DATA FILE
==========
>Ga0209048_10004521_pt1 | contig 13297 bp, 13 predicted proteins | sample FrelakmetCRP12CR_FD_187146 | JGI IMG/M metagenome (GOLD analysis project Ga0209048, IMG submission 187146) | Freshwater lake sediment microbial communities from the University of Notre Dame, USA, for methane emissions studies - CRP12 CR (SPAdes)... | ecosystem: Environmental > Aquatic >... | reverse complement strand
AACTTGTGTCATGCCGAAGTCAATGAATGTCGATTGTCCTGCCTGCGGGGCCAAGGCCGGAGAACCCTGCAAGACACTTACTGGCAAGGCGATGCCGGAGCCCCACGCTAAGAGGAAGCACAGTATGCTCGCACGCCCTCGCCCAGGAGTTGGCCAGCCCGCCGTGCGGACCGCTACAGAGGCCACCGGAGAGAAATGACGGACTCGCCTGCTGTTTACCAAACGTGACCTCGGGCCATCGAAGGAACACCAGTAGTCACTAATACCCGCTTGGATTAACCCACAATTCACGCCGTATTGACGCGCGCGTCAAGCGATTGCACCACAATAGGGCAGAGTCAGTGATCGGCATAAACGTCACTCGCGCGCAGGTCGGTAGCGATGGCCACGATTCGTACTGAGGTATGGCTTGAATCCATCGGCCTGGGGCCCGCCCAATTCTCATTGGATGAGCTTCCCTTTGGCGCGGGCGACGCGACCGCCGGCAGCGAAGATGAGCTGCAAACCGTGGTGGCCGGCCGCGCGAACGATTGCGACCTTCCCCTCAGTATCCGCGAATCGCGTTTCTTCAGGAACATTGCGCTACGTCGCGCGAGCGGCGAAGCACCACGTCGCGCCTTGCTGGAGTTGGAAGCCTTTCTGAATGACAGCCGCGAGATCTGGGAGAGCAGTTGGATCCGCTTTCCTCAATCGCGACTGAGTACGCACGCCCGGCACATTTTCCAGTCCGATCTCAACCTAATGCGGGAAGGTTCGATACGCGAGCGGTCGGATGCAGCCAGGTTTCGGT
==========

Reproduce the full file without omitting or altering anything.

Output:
>Ga0209048_10004521_pt1 | contig 13297 bp, 13 predicted proteins | sample FrelakmetCRP12CR_FD_187146 | JGI IMG/M metagenome (GOLD analysis project Ga0209048, IMG submission 187146) | Freshwater lake sediment microbial communities from the University of Notre Dame, USA, for methane emissions studies - CRP12 CR (SPAdes)... | ecosystem: Environmental > Aquatic >... | reverse complement strand
AACTTGTGTCATGCCGAAGTCAATGAATGTCGATTGTCCTGCCTGCGGGGCCAAGGCCGGAGAACCCTGCAAGACACTTACTGGCAAGGCGATGCCGGAGCCCCACGCTAAGAGGAAGCACAGTATGCTCGCACGCCCTCGCCCAGGAGTTGGCCAGCCCGCCGTGCGGACCGCTACAGAGGCCACCGGAGAGAAATGACGGACTCGCCTGCTGTTTACCAAACGTGACCTCGGGCCATCGAAGGAACACCAGTAGTCACTAATACCCGCTTGGATTAACCCACAATTCACGCCGTATTGACGCGCGCGTCAAGCGATTGCACCACAATAGGGCAGAGTCAGTGATCGGCATAAACGTCACTCGCGCGCAGGTCGGTAGCGATGGCCACGATTCGTACTGAGGTATGGCTTGAATCCATCGGCCTGGGGCCCGCCCAATTCTCATTGGATGAGCTTCCCTTTGGCGCGGGCGACGCGACCGCCGGCAGCGAAGATGAGCTGCAAACCGTGGTGGCCGGCCGCGCGAACGATTGCGACCTTCCCCTCAGTATCCGCGAATCGCGTTTCTTCAGGAACATTGCGCTACGTCGCGCGAGCGGCGAAGCACCACGTCGCGCCTTGCTGGAGTTGGAAGCCTTTCTGAATGACAGCCGCGAGATCTGGGAGAGCAGTTGGATCCGCTTTCCTCAATCGCGACTGAGTACGCACGCCCGGCACATTTTCCAGTCCGATCTCAACCTAATGCGGGAAGGTTCGATACGCGAGCGGTCGGATGCAGCCAGGTTTCGGT